Slowly dragging riffs that feel slightly dirty to the touch are a one of the more fine ingredients for these guys, with their hazy sound that seems to echo influences from Black Sabbath to Blue Cheer in its back-to-basics force. The vocals appear to come from far, sung in a flat way like in a trance by Trevor Church. A moments respite here and there is offered by some guitar picking, before that languid, steady wall of riffs arises again. The performance of these guys is solid, definitely one to watch in the future with their occult vibe and refreshing approach to an old fashioned sound.
Always has Converge been innovative within the hardcore/metal parameters, but tonight they are reinventing themselves with their Blood Moon set. Here they’ll perform their more ambitious songs in a more rich and toned down form. It shows Jakob Bannon delivering his vocals in a controlled, mild manner, but like with Thursday’s set, it’s not audible, but the nuanced versions of the songs are keeping the whole crowd enthralled and fascinated. Though I’m offering a point of critique on the vocals, the way the band is completely turning their sound around is laudable, it requires a lot of faith in your material to just pull through.
The more subtle guitar play of Kurt Ballou may just be the thing that opens up the songs to a more diverse crowd. It allows people who are not altogether into the sound of the band to experience the complexities and raw beauty of Converge. When later in the set Steve Von Till joins on stage, together with the always enigmatic Chelsea Wolfe, taking Bannon partly out of the equation from the vocals which is, in my humble opinion, pretty much the best thing that could happen part way through the set. Though his performing energy is admirable, the skills abandon him with these more toned down songs. Especially the voice of Wolfe gives an ethereal beauty to the songs. Whether you’re an aficionado of Converge or not, Blood Moon gives a whole new look at the legendary band.
Now, if there’d be the need for me to categorise Amenra somewhere, it would be in a complete league of their own. The intensity of their records is astonishing with the sheer force and conviction, but tonight the band is doing an Afterlife Acoustic set. The members positioned themselves in a circle, as if oblivious to the surrounding crowd. The ritual is ready to start and it is imposing enough to silence any banter.
The vocals from Colin H. Van Eeckhout are so gentle and fragile, they cut straight to your heart. Around those the music builds up to a repetitive flow that feels much more imposing than you’d think from an acoustic setting. He’s seated with his back to the audience, with guitar player Mathieu Vandekerckhove on his right side. You can hear a pin drop in front of the main stage, that’s how strong the aura is.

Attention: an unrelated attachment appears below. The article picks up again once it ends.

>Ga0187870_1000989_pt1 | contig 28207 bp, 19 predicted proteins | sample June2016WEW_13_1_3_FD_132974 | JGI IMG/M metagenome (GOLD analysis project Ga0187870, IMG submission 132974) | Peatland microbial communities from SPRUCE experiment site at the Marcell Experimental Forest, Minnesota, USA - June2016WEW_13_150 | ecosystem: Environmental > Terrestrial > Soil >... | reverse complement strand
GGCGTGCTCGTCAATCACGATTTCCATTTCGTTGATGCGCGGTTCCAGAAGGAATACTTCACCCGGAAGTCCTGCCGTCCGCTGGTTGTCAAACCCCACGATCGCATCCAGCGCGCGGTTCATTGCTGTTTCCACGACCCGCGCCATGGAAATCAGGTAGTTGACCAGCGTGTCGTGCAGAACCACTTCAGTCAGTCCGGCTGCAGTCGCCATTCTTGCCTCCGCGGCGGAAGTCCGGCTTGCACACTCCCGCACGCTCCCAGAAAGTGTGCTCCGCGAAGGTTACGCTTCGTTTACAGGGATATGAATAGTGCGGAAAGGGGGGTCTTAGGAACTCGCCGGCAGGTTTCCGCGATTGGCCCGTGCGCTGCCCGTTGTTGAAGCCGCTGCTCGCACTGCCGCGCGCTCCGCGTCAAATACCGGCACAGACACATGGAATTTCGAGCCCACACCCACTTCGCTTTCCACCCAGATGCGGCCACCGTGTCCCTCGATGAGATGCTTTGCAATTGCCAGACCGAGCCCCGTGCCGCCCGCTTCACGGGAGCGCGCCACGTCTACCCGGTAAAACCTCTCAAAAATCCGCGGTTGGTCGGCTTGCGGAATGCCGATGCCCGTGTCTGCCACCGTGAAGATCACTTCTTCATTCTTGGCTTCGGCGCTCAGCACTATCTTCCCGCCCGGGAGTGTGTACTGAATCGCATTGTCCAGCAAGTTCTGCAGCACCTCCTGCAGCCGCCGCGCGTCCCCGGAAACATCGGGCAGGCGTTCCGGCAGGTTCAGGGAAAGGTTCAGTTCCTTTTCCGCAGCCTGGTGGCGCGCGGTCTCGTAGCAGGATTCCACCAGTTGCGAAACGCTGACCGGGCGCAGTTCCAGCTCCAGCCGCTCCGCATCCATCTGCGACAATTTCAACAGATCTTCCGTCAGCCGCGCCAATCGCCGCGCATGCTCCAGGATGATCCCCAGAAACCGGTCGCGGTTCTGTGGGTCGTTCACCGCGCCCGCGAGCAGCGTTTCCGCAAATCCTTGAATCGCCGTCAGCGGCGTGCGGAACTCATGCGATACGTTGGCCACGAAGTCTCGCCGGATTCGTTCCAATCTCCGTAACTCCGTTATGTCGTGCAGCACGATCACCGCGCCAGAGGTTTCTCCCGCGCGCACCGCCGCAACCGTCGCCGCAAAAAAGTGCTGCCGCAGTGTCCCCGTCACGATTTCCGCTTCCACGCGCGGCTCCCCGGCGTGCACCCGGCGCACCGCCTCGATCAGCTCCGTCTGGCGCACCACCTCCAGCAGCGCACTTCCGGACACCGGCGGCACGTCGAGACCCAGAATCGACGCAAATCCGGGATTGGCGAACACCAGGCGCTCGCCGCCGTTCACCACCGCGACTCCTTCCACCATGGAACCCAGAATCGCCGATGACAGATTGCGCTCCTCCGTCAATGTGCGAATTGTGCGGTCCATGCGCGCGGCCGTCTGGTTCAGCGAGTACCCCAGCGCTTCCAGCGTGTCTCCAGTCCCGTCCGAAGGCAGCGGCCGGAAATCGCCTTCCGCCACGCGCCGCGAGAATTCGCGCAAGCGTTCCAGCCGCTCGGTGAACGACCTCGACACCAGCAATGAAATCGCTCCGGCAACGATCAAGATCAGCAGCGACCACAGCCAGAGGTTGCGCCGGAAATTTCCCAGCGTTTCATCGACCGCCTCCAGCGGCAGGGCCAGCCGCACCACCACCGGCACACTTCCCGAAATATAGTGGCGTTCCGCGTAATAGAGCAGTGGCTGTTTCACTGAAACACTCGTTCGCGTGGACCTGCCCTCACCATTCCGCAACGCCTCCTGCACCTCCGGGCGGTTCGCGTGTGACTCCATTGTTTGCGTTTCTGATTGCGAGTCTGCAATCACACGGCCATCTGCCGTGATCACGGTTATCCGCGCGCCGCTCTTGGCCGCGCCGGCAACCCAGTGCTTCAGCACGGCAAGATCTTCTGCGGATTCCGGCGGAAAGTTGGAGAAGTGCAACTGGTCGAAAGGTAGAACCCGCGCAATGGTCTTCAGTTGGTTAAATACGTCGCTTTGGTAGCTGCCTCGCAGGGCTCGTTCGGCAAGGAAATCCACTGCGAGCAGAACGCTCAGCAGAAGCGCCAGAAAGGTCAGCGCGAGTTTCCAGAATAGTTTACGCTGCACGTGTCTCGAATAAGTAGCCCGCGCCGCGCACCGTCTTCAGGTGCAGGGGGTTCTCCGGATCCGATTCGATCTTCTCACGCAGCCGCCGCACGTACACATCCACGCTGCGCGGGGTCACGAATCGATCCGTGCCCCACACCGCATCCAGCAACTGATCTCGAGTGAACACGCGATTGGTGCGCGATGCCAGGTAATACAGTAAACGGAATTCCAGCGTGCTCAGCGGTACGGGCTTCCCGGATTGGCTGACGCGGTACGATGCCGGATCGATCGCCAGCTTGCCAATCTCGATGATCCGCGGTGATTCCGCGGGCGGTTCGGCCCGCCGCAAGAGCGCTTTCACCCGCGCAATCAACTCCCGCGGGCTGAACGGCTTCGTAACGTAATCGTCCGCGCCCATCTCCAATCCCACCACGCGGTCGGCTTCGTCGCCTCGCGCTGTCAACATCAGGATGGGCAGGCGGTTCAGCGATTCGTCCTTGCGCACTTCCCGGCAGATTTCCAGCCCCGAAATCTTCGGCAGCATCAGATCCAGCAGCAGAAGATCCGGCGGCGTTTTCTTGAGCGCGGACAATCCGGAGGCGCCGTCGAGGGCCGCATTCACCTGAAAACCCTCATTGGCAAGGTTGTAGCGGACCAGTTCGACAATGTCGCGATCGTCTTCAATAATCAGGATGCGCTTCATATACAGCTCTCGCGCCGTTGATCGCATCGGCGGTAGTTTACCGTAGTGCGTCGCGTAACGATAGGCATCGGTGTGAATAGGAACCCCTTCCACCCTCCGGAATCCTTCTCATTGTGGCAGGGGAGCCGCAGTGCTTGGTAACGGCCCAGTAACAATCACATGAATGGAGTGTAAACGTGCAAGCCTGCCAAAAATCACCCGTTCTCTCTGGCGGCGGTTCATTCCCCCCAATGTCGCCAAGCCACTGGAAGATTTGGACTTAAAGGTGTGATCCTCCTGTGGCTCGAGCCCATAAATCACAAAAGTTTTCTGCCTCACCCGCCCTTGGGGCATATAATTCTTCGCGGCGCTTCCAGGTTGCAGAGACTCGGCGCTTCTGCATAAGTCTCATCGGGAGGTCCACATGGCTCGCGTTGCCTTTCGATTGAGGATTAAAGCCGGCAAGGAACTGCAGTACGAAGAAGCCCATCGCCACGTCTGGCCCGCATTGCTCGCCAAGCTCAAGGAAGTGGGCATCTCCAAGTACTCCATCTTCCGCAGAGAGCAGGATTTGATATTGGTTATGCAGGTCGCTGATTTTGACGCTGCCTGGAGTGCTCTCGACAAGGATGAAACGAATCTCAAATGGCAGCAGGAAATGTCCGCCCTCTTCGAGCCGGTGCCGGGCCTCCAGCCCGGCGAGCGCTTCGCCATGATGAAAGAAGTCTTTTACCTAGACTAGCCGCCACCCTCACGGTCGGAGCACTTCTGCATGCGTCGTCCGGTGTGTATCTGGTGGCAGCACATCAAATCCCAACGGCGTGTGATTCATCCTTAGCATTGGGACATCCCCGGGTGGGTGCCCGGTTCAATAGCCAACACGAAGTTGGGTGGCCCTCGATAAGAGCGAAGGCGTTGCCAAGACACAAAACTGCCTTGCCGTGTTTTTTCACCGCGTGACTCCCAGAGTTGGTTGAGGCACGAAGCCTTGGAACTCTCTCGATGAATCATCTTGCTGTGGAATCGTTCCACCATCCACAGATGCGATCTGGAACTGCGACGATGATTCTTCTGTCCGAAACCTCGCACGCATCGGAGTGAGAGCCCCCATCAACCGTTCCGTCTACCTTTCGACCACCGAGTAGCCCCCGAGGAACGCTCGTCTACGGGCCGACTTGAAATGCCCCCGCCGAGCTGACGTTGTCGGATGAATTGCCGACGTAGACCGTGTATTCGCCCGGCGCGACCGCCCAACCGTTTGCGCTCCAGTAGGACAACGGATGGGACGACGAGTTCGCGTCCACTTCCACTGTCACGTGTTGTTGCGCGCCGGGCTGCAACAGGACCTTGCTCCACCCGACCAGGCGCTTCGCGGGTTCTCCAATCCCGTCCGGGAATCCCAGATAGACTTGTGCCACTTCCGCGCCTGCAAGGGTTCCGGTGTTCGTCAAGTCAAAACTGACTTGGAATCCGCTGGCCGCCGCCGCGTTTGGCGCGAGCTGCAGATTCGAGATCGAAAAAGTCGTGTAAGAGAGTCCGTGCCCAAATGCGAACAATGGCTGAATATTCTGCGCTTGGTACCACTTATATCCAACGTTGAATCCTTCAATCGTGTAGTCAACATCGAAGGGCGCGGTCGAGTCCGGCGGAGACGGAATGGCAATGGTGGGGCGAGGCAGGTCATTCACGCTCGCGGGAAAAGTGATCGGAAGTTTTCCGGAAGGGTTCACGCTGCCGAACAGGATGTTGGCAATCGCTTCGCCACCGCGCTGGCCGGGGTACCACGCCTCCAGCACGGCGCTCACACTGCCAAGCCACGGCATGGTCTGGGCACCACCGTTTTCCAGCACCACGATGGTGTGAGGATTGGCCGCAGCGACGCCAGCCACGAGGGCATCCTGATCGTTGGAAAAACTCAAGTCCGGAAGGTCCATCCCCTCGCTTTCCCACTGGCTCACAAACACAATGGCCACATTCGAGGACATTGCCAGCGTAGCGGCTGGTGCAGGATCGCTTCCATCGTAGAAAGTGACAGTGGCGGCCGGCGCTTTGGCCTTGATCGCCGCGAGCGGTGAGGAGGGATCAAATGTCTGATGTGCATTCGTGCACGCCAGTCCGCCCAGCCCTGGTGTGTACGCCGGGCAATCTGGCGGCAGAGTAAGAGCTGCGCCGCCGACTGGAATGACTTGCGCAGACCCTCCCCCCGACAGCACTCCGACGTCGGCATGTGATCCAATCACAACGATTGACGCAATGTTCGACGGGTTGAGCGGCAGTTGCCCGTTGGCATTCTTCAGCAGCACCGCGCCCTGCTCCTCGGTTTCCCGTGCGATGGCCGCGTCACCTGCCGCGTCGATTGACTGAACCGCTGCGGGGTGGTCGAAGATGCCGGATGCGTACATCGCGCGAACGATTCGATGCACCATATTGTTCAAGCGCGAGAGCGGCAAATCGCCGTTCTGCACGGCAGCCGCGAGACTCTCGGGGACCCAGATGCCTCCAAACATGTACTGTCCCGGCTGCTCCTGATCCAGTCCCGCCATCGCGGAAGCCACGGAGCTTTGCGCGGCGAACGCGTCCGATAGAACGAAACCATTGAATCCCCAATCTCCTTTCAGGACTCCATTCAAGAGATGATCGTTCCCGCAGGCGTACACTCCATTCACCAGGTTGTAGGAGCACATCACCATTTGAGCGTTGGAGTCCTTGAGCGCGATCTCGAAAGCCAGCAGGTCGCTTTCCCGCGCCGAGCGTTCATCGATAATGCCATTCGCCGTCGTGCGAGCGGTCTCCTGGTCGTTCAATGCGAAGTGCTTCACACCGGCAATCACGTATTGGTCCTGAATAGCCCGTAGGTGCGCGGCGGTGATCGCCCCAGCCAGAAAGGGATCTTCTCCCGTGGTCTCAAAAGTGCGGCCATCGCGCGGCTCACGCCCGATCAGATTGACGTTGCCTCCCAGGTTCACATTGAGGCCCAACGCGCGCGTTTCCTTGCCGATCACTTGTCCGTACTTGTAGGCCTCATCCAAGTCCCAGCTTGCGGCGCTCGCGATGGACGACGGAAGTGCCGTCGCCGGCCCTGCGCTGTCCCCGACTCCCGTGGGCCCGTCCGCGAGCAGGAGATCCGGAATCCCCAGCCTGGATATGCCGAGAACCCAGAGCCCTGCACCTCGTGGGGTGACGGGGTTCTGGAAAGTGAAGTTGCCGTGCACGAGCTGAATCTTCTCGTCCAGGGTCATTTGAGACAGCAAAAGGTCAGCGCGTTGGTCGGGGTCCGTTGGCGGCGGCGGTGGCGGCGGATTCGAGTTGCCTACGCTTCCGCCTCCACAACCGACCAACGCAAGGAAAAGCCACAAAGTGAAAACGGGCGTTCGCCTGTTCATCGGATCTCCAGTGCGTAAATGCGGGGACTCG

The mournfull play of Vandekeckhove is the centre of this set, which features songs from the phenomenal Afterlife album, but also some renditions of other Amenra tracks, like Razoreater. Noticeable are the cover of Parabol by Tool, stripped bare to its naked essence by the Belgians and Het Dorp. The last is a cover of Zjef Vanuytsel, a Belgian singer-songwriter who passed away late 2015. The performance by the group is one of the most harrowing things to witness this Roadburn, it feels like it could break so easy in all its vulnerability. Nevertheless, Amenra overwhelmed their listeners with this mass-like experience.
The moment everyone is waiting for is at hand now, because on the main stage Neurosis is getting set up. The band is celebrating three decades of ear-shattering sludge and doom. The band gets into it without much ceremony, jumping right into some classics. After Times Of Grace the band hops back in time to some of the more older tunes from the early days. Much faster, harder hitting and less filled with effects, for the listeners not too familiar with the band, it might be a bit hard getting through this, but well rewarding.
The focus seems to be on that old material tonight, with a good mixture of the familiar live songs and a rare number like Self-Taught Infection, from debut album Pain Of Mind. Songs from those first five years also mean that Dave Edwardson needs to pick up on some vocal work giving that early hardcore vibe to the sound.
The solid performance by the band is keeping the audience on edge, hungry for every next crushing riff and barked line by Scott Kelly or Steve Von Till. All that makes up Roadburn culminates into performances like this one, the heaviness, creativity and absolutely the darkness of it. There’s of course the beloved Joy Division cover Day Of The Lords as well. The roof might have come off a bit a moment later during Through Silver In Blood and Stones From The Sky, where the band really puts in everything they have. The massive sound of Neurosis leaves the 013 shaking, but this is only the first set from the Oakland band. More yet to come at the Afterburner.
Brothers Of The Sonic Cloth
Converge ‘Blood Moon’
Amenra ‘Afterlife Acoustic’
Scribed by: Guido Segers
Photos by: Lee Edwards
Video by: super208productions